Jennifer's Reviews > Alexandra, Gone

Alexandra, Gone by Anna McPartlin
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's review
Apr 13, 2010

it was amazing
bookshelves: fiction
Read from April 11 to 13, 2010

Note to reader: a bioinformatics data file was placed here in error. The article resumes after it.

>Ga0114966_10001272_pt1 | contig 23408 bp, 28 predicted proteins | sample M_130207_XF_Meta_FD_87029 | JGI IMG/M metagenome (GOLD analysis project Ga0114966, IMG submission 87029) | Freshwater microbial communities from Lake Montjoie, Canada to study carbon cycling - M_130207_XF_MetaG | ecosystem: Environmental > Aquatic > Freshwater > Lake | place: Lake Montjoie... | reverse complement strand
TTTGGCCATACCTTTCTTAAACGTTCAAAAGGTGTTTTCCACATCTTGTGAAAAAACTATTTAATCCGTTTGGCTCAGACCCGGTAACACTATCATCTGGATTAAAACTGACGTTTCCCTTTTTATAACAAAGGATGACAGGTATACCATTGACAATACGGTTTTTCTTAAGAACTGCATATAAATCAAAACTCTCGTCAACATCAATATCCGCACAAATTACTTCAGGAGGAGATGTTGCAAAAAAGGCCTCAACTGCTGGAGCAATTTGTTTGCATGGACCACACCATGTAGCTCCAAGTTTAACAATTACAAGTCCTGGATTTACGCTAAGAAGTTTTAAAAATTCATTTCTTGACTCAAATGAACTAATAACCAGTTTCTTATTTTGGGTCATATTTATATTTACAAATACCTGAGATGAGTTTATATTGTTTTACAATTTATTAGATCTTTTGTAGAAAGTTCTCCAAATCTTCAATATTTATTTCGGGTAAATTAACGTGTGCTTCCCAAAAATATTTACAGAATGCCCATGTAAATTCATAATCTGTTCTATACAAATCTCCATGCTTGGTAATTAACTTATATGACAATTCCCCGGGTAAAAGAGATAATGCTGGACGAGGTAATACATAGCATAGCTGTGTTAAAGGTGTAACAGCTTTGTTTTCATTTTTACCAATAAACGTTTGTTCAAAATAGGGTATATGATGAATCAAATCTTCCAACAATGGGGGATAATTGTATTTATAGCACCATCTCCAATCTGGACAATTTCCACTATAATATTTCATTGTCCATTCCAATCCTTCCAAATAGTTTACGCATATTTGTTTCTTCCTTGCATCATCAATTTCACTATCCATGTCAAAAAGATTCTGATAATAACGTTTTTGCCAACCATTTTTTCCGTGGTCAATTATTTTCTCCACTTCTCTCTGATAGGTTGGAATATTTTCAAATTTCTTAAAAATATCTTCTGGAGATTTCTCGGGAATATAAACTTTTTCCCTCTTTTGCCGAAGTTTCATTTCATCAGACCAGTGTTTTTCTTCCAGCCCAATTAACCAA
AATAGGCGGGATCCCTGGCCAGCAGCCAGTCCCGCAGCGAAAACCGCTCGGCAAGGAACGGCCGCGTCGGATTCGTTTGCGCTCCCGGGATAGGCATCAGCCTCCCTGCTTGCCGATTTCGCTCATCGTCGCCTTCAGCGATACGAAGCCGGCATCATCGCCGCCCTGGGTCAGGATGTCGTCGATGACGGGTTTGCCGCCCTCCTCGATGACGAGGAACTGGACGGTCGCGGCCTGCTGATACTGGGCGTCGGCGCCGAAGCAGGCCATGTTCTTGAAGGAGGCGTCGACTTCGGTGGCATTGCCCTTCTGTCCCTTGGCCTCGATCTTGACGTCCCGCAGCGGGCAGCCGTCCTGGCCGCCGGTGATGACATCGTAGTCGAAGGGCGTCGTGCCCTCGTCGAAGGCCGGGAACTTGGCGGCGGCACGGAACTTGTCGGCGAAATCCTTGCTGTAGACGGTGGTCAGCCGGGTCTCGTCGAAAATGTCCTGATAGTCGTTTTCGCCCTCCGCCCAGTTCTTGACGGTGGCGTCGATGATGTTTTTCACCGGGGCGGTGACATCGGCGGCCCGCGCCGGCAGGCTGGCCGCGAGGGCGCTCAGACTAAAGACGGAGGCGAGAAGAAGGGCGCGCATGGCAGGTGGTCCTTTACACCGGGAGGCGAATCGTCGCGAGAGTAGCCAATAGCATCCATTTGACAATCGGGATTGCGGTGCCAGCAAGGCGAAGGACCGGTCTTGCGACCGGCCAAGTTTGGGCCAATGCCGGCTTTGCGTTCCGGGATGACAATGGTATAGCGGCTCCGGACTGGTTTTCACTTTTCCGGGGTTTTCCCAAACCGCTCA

From my blog...[return][return]Alexandra, Gone is a brilliantly stunning novel that showcases the masterful storytelling of author Anna McPartlin where readers learn just enough about the key cast to have their interest piqued. The novel begins with Alexandra's narrative on 21 June 2007 in Dublin where she left a note for her husband Tom to head to the grocery when he returned home from work and said she would be out for a brief time while having drinks with her friend Sherri. Alexandra departed the train in Dalkey, and then she completely vanished. Back in 1989, then 8 year-old Elle Moore began a tradition of spending New Year's Eve writing a letter to the Universe. By May of 1990 we learn that Jane Moore, Elle's 17-year old sister is pregnant and she has turned to her friend Alexandra for help. Jane gave birth to a baby boy, Kurt, and 4 months later Alexandra was gone from the Moore girls lives. In 1996 Imelda writes a letter to her husband Jim, imploring him to look after Leslie when she is gone, for Leslie will be left with no family once she succumbs to cancer. Which brings the reader up to present day with Tom Kavanagh pleading on a radio station for any information or leads that may help find his wife. Jim decides to hand out leaflets at a concert and finds himself trapped in a lift with Elle and Jane Moore and Leslie Sheehan. Elle and Jane are shocked to see a picture of their friend all these years later and stunned to her of her disappearance. The four make a pact to find out the truth of Alexandra's disappearance. McPartlin tells the story through the different voices of Elle, Jane, Leslie, and Tom, each with their unique viewpoints. The characters in Alexandra, Gone are vibrant, flawed, dysfunctional and deal with very serious issues, yet the book does not come across as either too heavy or depressing, rather the story is quite cleverly interwoven. Ingeniously, McPartlin tells the story of not merely a missing woman, but of families, friends, and friends who become family. I recommend Alexandra, Gone with the highest of praise I am able to give.

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